“Despite the brutality of Saddam Hussein’s rule, it is not commonly known that he protected Christians while he was in power,” she said.  “He sent armored cars to take them to church when Muslim neighbors harassed them. 

“Now the Christians are between a rock and a hard place. Muslims distrust them and feel they receive favor from the Americans.  Some Americans see them as no different from Iraqis we consider our enemies.”

In May 2003 after the initial offensive, Jenifer traveled to Iraq to spend nine days with the Christian community in Baghdad, listening to their hopes and fears. 

She arranged the trip with the help of her pastor, the Rev. Bob Cordes of First Christian Church in Coeur d’Alene.  He connected her with Vickie Robb, a Muslim-American woman working for Life for Relief and Development. 

Jenifer’s goal was to write articles about Iraqi Christians’ conditions and needs and to spread the word to American

Jenifer flew to Jordan and met Vickie. Peter Tokarczyk of Americares joined them as they traveled by car on one of the most dangerous routes in the world, the 12-hour journey from Amman, Jordan, to Baghdad.

Baghdad was in chaos when the team arrived. Cars were driving in every direction, intersections were jammed, and drivers honked their horns in angry frustration.  There was no police protection.  Armed bandits were shooting and robbing. 

“The city was in shock” she said, “after somewhat recovered from initial Gulf War bombings of and experiencing economic sanctions.  The invasion returned the population to chaos and deprivation without basic utilities or public services.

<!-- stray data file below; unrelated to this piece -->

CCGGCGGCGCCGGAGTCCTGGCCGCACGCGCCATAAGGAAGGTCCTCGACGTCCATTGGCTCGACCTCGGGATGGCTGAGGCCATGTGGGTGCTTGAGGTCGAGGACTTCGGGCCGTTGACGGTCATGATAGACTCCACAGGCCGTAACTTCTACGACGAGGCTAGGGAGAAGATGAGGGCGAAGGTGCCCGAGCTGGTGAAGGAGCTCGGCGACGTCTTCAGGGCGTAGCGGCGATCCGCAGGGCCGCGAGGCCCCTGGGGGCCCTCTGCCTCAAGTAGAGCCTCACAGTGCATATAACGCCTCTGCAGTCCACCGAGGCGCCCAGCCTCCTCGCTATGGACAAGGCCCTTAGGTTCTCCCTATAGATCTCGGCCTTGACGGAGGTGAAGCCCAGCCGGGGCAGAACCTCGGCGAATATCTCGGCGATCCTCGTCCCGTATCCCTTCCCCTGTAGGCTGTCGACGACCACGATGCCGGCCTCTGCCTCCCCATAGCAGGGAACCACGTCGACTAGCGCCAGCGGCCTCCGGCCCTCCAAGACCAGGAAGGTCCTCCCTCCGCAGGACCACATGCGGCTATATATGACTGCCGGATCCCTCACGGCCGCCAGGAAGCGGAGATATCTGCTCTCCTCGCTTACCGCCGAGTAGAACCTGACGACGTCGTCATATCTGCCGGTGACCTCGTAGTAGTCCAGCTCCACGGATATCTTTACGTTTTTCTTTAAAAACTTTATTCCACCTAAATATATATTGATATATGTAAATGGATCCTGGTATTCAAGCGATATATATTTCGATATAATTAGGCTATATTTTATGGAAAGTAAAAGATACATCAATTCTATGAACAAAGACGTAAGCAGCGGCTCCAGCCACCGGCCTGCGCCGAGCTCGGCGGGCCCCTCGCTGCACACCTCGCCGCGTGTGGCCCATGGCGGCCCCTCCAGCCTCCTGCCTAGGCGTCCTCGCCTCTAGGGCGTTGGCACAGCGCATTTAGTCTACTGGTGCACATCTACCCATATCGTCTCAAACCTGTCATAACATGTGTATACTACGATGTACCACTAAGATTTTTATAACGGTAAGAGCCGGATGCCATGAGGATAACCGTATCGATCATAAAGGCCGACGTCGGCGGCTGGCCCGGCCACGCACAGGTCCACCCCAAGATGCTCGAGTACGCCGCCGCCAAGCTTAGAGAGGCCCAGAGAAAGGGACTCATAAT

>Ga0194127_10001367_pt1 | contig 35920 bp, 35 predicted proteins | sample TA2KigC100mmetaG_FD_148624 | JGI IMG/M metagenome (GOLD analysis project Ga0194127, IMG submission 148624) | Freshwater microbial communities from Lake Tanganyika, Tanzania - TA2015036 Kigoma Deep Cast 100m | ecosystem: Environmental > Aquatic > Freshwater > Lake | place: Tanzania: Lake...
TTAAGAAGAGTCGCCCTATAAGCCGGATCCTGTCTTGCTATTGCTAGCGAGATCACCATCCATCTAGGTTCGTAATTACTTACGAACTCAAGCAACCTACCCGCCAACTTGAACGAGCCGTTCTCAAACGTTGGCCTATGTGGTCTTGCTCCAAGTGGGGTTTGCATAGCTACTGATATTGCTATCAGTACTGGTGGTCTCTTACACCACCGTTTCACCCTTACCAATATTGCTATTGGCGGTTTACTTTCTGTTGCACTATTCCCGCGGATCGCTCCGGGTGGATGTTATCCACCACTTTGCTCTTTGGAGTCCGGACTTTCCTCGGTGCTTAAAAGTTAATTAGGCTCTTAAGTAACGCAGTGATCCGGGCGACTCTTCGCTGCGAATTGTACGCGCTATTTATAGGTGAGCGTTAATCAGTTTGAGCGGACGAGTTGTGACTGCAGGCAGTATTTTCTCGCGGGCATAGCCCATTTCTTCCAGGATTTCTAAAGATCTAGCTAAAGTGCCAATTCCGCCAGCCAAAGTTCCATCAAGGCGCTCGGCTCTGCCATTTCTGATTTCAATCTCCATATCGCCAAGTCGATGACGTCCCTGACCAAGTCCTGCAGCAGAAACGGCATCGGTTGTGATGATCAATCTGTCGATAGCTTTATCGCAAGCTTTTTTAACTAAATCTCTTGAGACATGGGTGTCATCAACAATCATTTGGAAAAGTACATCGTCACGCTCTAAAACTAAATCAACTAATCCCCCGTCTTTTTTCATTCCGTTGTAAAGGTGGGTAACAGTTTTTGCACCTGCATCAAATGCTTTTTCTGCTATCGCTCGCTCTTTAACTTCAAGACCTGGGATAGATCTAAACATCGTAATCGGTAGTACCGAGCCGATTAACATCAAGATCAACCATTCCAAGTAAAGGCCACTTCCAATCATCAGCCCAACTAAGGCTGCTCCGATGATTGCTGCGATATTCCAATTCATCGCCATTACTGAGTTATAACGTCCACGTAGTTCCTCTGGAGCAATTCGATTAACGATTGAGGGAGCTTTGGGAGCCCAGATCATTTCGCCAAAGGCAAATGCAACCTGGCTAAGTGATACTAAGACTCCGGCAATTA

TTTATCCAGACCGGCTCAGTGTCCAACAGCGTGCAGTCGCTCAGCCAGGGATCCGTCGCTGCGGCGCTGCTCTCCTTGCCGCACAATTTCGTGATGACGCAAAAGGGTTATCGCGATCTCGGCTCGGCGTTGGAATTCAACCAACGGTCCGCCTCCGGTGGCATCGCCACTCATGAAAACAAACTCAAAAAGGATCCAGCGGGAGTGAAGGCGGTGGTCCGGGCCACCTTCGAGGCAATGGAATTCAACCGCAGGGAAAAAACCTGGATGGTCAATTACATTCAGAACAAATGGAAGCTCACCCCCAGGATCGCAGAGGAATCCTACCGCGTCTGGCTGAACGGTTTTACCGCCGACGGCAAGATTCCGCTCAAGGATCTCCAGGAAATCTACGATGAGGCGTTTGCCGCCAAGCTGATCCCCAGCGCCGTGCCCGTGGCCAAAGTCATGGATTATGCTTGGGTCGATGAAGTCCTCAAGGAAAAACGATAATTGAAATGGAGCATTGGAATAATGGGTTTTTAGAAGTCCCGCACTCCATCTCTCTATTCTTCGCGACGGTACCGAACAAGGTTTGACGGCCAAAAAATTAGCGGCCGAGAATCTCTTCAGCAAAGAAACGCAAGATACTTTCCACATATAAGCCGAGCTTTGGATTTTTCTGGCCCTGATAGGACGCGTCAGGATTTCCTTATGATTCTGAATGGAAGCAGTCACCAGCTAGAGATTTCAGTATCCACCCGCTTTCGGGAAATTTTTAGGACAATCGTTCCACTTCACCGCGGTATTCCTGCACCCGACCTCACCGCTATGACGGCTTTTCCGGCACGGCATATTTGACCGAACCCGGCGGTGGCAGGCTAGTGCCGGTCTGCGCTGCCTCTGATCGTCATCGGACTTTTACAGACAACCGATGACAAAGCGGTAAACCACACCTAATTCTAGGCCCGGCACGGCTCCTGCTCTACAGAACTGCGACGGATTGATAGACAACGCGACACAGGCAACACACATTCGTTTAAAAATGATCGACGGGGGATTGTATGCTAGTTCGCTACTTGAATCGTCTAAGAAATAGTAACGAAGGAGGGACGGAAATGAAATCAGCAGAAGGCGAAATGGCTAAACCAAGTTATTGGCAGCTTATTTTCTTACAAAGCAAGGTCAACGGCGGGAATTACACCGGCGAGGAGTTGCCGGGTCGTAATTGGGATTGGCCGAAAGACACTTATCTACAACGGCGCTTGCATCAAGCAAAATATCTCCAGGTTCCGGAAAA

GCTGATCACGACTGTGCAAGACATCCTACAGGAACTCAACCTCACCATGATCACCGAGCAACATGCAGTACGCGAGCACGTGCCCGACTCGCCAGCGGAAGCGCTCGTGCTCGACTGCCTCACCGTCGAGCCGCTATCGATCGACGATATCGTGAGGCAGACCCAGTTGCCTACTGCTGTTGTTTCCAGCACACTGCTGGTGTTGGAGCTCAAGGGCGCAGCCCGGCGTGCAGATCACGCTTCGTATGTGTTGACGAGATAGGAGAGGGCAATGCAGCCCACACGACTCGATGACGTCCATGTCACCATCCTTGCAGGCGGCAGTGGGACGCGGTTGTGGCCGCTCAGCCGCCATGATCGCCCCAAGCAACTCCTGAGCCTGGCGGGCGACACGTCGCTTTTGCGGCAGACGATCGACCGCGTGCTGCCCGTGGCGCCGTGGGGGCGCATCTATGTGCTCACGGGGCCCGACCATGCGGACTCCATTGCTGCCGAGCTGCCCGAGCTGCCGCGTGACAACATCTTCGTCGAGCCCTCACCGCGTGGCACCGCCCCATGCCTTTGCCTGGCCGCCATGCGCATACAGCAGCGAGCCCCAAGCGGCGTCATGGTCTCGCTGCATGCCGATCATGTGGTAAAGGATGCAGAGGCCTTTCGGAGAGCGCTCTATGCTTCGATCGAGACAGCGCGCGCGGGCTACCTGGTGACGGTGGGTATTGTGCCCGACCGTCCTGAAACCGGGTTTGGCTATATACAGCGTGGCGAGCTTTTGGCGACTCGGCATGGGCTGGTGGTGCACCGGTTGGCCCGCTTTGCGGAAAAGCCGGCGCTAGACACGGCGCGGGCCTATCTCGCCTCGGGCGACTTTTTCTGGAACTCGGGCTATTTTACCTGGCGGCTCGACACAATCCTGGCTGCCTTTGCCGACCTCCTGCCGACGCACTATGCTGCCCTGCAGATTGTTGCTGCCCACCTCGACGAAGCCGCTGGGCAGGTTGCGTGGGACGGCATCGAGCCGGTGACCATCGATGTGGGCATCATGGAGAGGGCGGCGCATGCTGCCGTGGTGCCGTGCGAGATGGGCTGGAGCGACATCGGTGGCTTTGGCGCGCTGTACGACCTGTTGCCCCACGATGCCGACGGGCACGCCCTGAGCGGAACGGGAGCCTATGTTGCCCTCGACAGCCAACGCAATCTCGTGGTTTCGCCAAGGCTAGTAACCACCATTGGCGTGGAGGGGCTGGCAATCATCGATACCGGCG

“Large open markets selling stolen goods from looting—called Lootervilles—were located throughout the city.  Weapons of all kinds were for sale. 

“I could buy an automatic weapon for five dollars if I wanted to,” Jenifer said. “We had to take great care as we traveled. Kidnappings were common.  I was fortunate to have four Christian men as my guides and bodyguards.
 
They knew where there was relative safety and avoided dangerous areas.”
She discovered three Christian groups in Baghdad:  1) the Chaldeans, who use a liturgy similar to a Roman Catholic Mass; 2) Evangelicals, with a Presbyterian-style service, and 3) Assyrians, a congregation with which she was unable to meet. 

Jenifer attended worship services in which men, women and children sat together, an uncommon occurrence in Iraq.

Through a Christian woman who volunteered to translate for her, Jenifer listened to stories of Iraqi Christians. 

“They described huddling together and praying as American bombs dropped.  Many asked me if I could help them with food or water.  They were delighted that an American Christian would come to see them,” she said.